Last updated on February 2018

A Within Subjects Comparison of Two Antegrade Flushing Regimens in Children


Brief description of study

There is a surgical procedure to help children with intractable fecal incontinence gain continence for stool through construction of a tube that connects the abdominal wall to the colon near or through the appendix. This tube allows easy administration of enema solution into the first part of the colon. Putting enema solution through that tube into the colon is called an antegrade continence enema or ACE and has been shown to work well in helping some but not all children prevent stool accidents. The purpose of this study is to compare a large volume ACE flush using a salt water solution called normal saline with a small volume ACE flush using liquid glycerin. The aims of this study are to: 1) find the most effective dose and flush frequency of each solution; 2) compare which solution given at the best dose takes the least amount of time to clear the colon of stool, has the least side effects, and is the most effective in preventing stool accidents; and 3) to determine if administration of either of the ACE flushing solution affects colon health and the bacteria in the colon.

Detailed Study Description

Fecal incontinence past the time of toilet training is devastating to affected children. Antegrade continence enema (ACE) therapy administered through a catheterizable stoma surgically placed in the cecum has helped children with intractable fecal incontinence attain continence for stool. There are a number of retrospective studies demonstrating the variable effectiveness rates of ACE therapy. This variability may be due to what is used to flush. There are no prospective trials evaluating the effectiveness of different flushing regimens. . The catheterizable stoma used for the antegrade administration of enema solution is frequently made by bringing the appendix out through the abdominal wall or by placing a skin-level device (button) in to the cecum. ACE therapy administration through the appendix or into the cecum has the potential to disrupt the gut microbial ecosystem, causing dysbiosis and immune dysfunction. The effects of ACE administration on colonic microbiome and mucosal immunity have not been investigated. This pilot study will compare a high volume normal saline (NS) flush and a low volume USP glycerin flush. The primary aims of the study are to compare which solution, given at an optimal dose and frequency, is delivered in the least amount of time, with fewer side effects, while promoting the higher degree of fecal continence and quality of life, and to determine if administration of antegrade enema solution through an appendicostomy/cecostomy affects gut microbiota.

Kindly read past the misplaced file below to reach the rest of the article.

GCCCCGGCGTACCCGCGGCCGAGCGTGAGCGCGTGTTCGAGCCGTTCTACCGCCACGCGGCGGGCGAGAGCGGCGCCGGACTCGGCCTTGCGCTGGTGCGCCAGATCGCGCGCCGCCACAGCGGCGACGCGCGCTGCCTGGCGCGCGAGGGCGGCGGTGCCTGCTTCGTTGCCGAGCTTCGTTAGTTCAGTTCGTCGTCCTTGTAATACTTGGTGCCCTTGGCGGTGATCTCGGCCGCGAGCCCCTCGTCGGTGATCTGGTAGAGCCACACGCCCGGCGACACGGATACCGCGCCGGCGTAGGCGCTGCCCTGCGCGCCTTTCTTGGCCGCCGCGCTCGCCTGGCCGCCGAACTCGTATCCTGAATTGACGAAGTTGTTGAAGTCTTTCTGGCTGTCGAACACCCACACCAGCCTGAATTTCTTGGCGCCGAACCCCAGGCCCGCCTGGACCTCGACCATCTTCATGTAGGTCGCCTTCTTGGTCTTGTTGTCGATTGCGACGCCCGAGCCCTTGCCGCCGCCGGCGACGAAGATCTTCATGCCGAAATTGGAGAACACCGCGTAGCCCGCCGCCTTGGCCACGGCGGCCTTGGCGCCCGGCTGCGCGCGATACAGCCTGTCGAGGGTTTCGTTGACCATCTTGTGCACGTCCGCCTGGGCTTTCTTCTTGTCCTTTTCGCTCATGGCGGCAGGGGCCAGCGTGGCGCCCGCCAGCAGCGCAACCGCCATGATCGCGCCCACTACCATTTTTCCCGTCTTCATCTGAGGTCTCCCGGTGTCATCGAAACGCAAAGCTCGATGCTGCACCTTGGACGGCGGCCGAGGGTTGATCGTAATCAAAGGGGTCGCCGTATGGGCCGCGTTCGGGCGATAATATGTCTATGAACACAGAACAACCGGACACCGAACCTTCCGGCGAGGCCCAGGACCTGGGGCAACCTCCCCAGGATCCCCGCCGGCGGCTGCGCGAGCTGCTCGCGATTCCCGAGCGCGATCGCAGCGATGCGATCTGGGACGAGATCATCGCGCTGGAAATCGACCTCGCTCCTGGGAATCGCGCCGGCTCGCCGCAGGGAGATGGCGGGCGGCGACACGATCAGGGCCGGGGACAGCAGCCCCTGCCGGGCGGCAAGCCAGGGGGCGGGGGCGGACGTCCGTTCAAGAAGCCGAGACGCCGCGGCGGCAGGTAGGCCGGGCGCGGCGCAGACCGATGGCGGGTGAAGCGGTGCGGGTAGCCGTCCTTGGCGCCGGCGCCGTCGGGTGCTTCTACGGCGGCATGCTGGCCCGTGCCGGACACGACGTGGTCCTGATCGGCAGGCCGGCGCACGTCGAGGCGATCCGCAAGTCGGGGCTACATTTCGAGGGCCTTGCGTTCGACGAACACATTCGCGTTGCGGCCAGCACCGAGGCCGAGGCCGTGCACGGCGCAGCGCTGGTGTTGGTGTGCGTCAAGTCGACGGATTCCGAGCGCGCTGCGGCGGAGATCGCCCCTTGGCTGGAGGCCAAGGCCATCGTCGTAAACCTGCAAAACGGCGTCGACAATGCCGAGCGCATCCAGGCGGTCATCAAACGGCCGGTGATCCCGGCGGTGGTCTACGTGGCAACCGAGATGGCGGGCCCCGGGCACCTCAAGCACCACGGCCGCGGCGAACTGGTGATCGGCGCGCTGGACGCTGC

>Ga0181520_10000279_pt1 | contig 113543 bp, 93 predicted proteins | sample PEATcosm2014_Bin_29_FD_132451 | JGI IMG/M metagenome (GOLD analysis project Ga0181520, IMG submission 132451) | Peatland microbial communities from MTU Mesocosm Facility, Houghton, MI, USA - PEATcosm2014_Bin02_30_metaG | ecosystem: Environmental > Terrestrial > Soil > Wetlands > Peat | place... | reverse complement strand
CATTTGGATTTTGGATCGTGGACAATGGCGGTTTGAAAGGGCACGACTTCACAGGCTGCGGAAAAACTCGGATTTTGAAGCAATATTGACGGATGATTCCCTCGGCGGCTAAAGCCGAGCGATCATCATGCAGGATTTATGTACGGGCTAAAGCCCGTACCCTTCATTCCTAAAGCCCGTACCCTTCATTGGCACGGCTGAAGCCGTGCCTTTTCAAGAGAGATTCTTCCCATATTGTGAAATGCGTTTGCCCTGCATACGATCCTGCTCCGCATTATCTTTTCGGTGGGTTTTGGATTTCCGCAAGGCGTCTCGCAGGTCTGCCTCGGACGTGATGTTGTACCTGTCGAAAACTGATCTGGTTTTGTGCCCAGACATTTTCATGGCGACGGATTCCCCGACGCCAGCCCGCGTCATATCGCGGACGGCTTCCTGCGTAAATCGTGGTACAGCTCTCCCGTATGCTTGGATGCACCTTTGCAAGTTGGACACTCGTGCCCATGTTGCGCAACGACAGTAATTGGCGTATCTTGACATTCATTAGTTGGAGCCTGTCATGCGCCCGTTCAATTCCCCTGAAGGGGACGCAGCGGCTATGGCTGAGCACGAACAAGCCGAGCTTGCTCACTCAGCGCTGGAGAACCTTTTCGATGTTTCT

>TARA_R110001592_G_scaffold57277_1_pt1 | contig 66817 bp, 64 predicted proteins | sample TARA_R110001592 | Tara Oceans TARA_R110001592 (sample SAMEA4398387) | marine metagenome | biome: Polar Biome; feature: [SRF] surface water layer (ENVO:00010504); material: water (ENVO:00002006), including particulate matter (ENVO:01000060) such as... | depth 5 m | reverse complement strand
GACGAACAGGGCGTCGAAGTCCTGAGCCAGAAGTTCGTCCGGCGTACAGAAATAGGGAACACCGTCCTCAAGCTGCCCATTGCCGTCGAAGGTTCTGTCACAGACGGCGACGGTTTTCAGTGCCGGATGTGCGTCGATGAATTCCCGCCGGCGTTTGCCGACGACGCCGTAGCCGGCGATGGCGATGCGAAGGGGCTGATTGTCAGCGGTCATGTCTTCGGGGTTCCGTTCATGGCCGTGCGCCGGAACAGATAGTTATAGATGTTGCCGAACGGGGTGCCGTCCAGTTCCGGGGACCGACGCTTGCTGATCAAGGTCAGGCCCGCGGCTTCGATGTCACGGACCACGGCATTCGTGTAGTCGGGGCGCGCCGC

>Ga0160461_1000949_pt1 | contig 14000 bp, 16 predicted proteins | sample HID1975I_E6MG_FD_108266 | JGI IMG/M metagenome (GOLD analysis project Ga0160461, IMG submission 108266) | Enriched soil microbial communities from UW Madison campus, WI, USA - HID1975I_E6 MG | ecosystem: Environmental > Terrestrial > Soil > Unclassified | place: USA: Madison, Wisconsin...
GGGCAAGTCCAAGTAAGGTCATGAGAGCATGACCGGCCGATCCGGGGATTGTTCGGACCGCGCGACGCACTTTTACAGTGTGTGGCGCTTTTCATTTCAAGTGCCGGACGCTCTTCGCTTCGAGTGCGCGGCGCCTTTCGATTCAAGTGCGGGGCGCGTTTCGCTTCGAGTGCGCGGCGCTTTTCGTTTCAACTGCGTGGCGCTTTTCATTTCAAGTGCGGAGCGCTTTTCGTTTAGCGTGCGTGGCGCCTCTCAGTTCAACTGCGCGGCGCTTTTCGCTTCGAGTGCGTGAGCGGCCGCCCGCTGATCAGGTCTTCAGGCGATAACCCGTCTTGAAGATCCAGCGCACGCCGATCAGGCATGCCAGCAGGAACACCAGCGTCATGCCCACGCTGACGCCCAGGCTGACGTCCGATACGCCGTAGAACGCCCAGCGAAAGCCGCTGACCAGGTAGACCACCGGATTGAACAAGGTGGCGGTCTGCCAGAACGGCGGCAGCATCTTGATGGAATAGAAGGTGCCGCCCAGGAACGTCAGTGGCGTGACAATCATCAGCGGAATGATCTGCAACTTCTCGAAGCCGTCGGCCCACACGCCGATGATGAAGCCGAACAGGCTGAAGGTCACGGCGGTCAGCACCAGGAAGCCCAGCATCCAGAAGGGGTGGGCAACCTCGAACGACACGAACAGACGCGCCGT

Clinical Study Identifier: NCT02435069

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Kimberly Jarczyk, MSN

Nemours Children's Specialty Clinic
Jacksonville, FL United States
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Recruitment Status: Open


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